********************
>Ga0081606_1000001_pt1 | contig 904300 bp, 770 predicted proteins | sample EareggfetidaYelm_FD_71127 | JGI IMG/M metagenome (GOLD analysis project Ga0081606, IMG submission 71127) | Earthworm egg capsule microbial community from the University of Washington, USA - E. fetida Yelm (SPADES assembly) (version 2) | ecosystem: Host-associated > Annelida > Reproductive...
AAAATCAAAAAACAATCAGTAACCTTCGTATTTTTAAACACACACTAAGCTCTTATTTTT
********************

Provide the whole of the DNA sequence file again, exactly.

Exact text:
>Ga0081606_1000001_pt1 | contig 904300 bp, 770 predicted proteins | sample EareggfetidaYelm_FD_71127 | JGI IMG/M metagenome (GOLD analysis project Ga0081606, IMG submission 71127) | Earthworm egg capsule microbial community from the University of Washington, USA - E. fetida Yelm (SPADES assembly) (version 2) | ecosystem: Host-associated > Annelida > Reproductive...
AAAATCAAAAAACAATCAGTAACCTTCGTATTTTTAAACACACACTAAGCTCTTATTTTT